Nova Scotia

Gucci using designs of Nova Scotia snowboarder turned artist

Trevor Andrew appropriated the fashion giant's logo in his Brooklyn street art hoping to get noticed. Instead of suing him, Gucci invited Andrew to be a part of their new fashion line.

Trevor Andrew appropriated the fashion giant's logo in his Brooklyn street art

Falmouth-born Trevor Andrew, otherwise known as Trouble Andrew and GucciGhost, made a big splash with his fashion designs at Milan Fashion Week late last month.

It all started when the snowboarder turned artist appropriated the Gucci logo in his Brooklyn street art with the GucciGhost handle, hoping the brand would notice him.

Gucci noticed, but instead of serving him with a cease and desist order, they invited him to be part of their new fashion line that includes handbags, dresses and jackets.

'Perfect timing'

"I wanted them to see I had a vision that could apply to their brand because I was already making it relevant with my own reach," said Andrew.

"It was perfect timing, because Alessandro [Michele, Gucci's creative director], he sees beauty in things from a really wide range. He saw what I was doing with this more street esthetic, just pushing the limits with where you could go with this.

"It was like I manifested this thing because I kept it positive."

Andrew has taken a circuitous route to fashion design. Leaving Nova Scotia to be a competitive snowboarder as a teen, he travelled the world before settling in New York City to pursue his art career. He's also a musician and music video director, having shot a video for the band Lolawolf.

From Falmouth to Gucci

The connection with Gucci came through Ari Marcopoulos, a friend and photographer who used to shoot Andrew when he was on the snowboarding circuit. Marcopoulos showed Andrew's work to the people at Gucci and they liked what they saw.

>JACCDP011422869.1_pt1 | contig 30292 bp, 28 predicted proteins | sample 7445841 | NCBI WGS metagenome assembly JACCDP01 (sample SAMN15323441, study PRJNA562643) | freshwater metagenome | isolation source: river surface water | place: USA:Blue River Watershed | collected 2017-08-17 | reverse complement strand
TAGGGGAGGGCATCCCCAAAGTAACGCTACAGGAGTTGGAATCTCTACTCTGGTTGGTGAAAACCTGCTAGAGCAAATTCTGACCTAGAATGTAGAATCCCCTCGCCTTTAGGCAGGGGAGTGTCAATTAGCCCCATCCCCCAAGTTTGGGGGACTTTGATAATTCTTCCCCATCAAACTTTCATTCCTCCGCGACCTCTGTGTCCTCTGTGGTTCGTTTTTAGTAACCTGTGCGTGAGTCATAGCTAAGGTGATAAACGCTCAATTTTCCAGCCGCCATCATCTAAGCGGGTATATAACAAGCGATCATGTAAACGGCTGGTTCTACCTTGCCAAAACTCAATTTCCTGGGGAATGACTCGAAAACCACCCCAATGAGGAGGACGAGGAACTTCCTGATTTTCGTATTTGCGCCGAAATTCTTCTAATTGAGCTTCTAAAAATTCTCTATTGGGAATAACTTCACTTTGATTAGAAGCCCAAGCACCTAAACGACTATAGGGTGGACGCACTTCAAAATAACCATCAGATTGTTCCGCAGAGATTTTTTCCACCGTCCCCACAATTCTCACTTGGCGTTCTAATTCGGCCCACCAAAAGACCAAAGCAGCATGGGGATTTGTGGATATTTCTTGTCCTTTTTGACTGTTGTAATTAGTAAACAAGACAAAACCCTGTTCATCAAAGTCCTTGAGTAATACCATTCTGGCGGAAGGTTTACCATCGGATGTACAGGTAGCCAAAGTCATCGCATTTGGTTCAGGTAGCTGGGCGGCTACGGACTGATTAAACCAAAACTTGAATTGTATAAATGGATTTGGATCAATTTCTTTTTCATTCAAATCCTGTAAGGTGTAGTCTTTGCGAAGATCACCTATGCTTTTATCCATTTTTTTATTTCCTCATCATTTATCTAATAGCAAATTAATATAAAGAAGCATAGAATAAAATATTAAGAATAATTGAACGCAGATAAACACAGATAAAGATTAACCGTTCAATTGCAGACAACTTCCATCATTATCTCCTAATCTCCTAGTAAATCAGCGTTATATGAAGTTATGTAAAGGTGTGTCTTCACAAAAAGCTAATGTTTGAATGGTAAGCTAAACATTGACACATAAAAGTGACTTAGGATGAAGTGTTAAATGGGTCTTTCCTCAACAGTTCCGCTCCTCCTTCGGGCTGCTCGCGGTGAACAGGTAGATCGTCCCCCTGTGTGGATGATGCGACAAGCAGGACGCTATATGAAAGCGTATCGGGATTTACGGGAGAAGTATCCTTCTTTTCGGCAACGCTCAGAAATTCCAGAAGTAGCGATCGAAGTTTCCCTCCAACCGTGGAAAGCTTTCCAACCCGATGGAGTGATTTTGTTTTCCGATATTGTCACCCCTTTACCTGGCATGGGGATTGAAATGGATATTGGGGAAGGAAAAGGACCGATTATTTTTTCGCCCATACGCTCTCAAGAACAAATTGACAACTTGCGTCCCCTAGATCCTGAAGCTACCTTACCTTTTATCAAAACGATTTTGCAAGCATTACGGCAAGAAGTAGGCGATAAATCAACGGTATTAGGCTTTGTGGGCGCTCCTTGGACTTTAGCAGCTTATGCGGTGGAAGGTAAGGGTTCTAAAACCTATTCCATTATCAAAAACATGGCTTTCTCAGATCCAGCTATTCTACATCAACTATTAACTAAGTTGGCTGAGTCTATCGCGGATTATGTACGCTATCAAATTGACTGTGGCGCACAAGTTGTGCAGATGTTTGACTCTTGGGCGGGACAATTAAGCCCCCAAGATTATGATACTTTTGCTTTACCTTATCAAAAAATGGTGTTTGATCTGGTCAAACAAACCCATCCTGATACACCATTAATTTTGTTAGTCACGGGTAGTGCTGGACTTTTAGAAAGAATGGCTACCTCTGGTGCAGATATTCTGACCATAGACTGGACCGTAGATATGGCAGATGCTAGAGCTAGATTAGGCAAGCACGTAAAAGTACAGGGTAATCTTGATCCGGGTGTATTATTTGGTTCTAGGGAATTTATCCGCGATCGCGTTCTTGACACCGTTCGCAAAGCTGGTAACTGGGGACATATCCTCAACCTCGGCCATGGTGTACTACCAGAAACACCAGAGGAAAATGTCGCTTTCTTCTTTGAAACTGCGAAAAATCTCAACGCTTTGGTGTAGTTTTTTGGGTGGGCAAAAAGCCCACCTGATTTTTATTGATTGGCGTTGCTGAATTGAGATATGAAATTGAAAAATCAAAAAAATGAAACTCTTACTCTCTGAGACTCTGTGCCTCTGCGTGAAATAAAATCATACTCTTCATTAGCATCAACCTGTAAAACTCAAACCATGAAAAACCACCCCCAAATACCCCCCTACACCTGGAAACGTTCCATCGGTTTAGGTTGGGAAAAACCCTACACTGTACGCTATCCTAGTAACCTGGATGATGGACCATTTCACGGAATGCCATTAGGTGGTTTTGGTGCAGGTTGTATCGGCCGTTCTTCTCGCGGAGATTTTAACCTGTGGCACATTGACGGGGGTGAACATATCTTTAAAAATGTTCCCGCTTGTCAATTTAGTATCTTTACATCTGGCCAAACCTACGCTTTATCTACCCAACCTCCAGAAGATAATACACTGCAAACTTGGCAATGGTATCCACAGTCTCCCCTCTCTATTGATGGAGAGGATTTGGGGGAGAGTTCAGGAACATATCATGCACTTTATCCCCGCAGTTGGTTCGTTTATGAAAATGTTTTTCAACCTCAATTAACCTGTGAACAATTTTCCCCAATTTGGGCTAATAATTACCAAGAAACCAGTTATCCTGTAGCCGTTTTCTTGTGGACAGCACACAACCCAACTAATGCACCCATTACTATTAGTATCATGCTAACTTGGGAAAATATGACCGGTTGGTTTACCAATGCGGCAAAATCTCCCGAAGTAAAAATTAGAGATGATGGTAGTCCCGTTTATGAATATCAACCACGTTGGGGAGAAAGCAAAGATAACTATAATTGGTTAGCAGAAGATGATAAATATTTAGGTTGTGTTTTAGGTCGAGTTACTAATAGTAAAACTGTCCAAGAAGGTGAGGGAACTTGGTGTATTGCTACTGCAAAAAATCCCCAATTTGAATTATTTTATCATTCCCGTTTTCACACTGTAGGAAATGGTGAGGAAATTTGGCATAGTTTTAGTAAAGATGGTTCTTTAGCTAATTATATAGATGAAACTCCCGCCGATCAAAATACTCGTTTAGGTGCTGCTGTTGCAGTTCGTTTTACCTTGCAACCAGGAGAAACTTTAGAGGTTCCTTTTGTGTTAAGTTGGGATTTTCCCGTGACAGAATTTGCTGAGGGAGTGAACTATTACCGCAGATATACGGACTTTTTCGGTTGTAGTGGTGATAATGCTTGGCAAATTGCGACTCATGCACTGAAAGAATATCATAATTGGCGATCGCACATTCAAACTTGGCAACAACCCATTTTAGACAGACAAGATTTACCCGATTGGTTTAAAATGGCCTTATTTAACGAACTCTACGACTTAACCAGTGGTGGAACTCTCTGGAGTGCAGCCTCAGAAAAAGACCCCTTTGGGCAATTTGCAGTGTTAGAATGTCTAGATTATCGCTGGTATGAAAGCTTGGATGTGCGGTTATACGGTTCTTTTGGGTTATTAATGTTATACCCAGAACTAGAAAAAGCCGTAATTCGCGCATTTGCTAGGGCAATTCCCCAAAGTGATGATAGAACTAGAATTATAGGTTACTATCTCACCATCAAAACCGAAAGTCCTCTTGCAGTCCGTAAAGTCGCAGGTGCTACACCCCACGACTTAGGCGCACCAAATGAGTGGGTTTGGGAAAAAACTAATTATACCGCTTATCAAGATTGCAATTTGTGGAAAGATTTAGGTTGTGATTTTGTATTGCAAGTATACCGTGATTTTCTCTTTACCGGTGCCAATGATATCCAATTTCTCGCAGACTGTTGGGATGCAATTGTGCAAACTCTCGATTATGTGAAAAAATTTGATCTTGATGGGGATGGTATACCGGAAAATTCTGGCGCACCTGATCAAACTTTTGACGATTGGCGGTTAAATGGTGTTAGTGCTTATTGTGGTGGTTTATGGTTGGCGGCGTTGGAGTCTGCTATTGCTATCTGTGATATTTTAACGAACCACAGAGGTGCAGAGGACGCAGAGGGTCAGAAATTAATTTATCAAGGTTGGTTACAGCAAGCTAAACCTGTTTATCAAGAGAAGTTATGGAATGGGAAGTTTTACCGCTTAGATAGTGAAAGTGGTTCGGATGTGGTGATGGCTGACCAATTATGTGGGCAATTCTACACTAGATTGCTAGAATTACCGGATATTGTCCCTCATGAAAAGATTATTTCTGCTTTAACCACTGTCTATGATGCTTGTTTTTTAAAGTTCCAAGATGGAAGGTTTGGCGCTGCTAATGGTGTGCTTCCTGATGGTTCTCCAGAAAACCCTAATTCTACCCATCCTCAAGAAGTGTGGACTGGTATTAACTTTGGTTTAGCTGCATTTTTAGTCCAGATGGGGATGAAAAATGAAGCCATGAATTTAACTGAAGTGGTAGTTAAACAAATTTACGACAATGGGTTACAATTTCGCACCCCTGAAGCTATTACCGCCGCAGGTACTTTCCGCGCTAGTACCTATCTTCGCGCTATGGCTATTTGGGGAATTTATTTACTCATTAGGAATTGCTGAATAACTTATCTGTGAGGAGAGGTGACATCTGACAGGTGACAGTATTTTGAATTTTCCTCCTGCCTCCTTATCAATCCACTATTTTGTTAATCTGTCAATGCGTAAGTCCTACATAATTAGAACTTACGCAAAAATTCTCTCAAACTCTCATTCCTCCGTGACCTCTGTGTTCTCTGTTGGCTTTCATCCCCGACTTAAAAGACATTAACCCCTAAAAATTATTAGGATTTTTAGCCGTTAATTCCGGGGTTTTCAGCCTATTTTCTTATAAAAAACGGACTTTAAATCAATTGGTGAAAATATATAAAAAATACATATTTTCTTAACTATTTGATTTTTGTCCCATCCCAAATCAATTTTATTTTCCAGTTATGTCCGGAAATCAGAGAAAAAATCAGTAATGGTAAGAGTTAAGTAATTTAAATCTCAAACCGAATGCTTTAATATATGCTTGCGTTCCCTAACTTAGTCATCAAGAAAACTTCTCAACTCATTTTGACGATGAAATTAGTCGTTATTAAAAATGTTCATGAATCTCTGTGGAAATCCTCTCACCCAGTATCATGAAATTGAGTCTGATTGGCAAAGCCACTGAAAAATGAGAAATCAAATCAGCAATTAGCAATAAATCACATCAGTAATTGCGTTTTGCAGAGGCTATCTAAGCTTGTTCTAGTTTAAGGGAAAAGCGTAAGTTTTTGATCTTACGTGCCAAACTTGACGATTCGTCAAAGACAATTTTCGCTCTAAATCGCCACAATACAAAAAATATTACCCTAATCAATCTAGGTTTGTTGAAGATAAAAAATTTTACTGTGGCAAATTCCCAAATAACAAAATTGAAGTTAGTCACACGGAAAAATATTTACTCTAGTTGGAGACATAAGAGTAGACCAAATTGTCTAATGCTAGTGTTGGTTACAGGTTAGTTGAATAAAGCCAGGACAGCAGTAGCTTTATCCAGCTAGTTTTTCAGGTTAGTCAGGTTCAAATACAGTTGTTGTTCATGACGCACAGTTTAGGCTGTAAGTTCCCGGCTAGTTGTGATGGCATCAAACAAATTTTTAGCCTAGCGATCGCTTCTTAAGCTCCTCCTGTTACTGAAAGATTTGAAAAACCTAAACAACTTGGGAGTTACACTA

"I saw the way Trevor was using the symbol of the company and I thought it was quite genius," Alessandro Michele, Gucci's creative director, told Women's Wear Daily.

"It's completely different than the idea of copying."

Snowboard culture credited

Andrew says the experience has been amazing.

"It was even beyond what I had imagined. It was mind blowing. I was trying to Snapchat it, film it, watch it," he said.

"I wanted to hold onto that moment. It's going to be exciting to see the stuff hit the stores in the fall," he said.

Andrew's passion for music, art and fashion has always been a part of his life, including when he was a snowboarder and had brand partnerships with various labels. He credits skate and snowboard culture as the starting point for all his creative endeavours.

"Everything around me inspires me, but definitely the intro to skateboarding exposed me to a lot of art, just an idea or way of thinking I probably wouldn't have been exposed to otherwise," said Andrew.


Carsten Knox

Associate Producer

Carsten Knox is a writer, editor and broadcaster who helps produce CBC Nova Scotia's current affairs radio shows, including Information Morning and Mainstreet. For story ideas contact me at


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